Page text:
The property market in Darwin has been in a lull for well over a year now. Latest figures suggest that the market, like others around Australia, is treading water. Residex figures for June indicate that house prices have gone nowhere over the last year – falling by 0.9% – and that units have gone backwards by 5.6%.
While a largely depressed market, and affordability constraints certainly has something to do with this, it’s also clear that the Northern Territory is suffering from a lack of economic drivers at present. REINT President Quentin Kilian agrees that the market’s slow – but insists that things are looking up.
“The mood is more optimistic – it’s starting to drift upwards again,” says Kilian. “The general feeling is that the market is robust, but will be quiet a little while longer. ”
The glacial progress of the biggest infrastructure project to hit the Northern Territory, the Inpex project is to blame. This $12bn offshore gas project recently received the go-ahead from the federal government, but a final investment decision isn’t expected until November.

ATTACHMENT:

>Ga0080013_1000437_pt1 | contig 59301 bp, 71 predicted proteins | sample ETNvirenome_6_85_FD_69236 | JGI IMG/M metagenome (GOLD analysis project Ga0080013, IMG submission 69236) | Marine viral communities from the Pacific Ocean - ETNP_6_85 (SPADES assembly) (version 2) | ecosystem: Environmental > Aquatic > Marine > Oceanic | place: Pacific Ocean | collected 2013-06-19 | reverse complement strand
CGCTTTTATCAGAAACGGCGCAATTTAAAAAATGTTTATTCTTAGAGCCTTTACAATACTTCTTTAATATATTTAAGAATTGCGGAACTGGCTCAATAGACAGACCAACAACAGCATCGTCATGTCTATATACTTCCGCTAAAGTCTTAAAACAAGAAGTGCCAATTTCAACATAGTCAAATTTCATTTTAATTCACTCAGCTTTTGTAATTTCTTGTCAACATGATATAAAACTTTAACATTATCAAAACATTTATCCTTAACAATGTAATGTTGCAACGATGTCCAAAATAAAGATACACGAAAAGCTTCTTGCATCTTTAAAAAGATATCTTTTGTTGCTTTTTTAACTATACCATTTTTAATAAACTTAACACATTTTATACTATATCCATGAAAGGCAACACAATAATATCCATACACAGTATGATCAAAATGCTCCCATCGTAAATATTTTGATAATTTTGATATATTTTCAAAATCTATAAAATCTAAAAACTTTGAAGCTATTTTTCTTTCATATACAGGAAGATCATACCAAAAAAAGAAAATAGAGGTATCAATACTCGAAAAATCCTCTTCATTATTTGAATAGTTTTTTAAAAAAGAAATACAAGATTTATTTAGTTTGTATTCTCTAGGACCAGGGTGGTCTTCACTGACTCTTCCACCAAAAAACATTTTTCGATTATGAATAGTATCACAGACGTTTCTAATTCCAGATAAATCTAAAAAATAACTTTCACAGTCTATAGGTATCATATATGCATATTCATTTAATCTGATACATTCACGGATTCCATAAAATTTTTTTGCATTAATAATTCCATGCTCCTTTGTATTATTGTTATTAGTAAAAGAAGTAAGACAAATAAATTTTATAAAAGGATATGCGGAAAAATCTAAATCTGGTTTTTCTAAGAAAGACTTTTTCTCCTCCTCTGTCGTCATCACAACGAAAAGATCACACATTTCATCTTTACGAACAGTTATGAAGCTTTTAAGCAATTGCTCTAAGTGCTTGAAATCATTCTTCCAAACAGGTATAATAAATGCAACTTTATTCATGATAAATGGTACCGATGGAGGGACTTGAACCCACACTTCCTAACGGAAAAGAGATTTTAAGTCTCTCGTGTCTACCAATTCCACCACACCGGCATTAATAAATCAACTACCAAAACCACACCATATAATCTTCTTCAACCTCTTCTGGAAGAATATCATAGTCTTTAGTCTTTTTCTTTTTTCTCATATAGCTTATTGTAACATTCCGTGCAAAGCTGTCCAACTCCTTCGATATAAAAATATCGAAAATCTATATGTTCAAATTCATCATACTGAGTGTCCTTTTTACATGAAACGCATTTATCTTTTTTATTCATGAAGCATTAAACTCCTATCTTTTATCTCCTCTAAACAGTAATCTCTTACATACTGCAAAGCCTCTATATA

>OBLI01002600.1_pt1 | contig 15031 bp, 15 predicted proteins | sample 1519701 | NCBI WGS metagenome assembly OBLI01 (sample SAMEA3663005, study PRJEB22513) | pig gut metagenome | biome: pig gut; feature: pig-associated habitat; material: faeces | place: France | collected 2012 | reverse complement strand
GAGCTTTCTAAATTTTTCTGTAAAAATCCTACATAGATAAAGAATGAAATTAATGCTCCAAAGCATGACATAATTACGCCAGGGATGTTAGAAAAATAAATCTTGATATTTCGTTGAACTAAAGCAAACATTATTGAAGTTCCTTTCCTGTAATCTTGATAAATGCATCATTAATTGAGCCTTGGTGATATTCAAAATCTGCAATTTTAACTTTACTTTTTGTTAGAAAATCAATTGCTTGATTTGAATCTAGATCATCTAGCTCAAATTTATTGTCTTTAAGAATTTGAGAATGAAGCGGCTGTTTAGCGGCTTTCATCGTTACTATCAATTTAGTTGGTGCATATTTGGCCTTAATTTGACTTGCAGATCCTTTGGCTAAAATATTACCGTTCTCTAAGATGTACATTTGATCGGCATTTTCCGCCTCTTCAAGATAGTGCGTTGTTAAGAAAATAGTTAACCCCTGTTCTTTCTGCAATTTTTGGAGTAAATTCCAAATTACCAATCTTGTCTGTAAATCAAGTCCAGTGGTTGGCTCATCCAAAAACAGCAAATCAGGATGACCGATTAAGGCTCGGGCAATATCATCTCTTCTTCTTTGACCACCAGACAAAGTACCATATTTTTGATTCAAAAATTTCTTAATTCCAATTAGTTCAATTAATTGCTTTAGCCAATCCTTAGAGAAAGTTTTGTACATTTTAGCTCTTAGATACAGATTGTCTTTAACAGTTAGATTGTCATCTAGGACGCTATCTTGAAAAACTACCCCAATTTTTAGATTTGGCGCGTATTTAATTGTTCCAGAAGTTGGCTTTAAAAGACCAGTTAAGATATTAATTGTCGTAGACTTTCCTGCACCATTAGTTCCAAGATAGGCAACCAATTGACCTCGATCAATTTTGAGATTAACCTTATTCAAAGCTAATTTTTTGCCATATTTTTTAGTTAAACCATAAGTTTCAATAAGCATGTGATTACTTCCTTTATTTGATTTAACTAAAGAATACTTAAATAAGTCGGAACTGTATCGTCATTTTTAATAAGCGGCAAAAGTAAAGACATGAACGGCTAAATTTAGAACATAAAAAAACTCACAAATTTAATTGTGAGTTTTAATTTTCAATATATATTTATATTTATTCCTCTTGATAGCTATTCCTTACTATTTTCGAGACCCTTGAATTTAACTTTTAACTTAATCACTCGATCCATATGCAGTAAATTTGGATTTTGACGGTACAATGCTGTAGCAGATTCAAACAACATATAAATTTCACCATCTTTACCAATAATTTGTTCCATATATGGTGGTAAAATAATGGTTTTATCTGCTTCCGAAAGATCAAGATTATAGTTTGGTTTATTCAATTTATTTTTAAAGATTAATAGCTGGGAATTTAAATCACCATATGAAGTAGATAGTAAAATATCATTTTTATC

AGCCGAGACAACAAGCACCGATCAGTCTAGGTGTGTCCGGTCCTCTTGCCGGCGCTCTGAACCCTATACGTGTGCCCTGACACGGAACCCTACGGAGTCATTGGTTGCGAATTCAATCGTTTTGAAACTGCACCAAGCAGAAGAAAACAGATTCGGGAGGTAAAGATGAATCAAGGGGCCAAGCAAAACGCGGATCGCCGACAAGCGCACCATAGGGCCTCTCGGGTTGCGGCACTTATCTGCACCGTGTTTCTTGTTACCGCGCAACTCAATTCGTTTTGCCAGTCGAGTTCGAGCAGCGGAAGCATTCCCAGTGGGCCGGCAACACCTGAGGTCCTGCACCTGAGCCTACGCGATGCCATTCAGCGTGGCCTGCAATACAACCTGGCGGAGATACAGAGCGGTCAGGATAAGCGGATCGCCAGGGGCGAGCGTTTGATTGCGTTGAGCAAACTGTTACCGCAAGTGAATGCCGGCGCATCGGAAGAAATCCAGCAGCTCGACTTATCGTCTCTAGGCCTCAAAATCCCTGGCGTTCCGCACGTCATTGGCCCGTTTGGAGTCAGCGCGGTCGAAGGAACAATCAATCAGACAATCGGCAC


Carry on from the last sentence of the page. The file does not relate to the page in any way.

That, says Kilian, has put the market into “wait and watch” mode.
“Darwin agents have seen more investor interest over the last couple of months,” he says. “It’s not showing up in activity yet, though: they’re more sitting on sidelines and looking to see what’s available.
Kilian suspects that many investors are waiting until the ink’s dry on the Inpex deal before committing – and he’s confident that the said agreement will go ahead.
“Inpex held a briefing with the business community in July, at which the company indicated was everything going in the right direction,” adds Kilian.
However, the market isn’t completely stagnant. Kilian highlights some promising signs that things are already starting to move.
“Recorded house sales in the greater Darwin area jumped by 26% in May, but median price dropped 6%,” he says. “This could be down to buyers buying cheaper properties, as well as vendor expectations adjusting to the market.”
He also comments that some of the movement could be thanks to properties in the new Palmerston suburb Bellamack
beginning to settle. Kilian also highlights that rental yields remain robust, with yields consistently between 4.5% and 5% with “very lean” vacancy rates.
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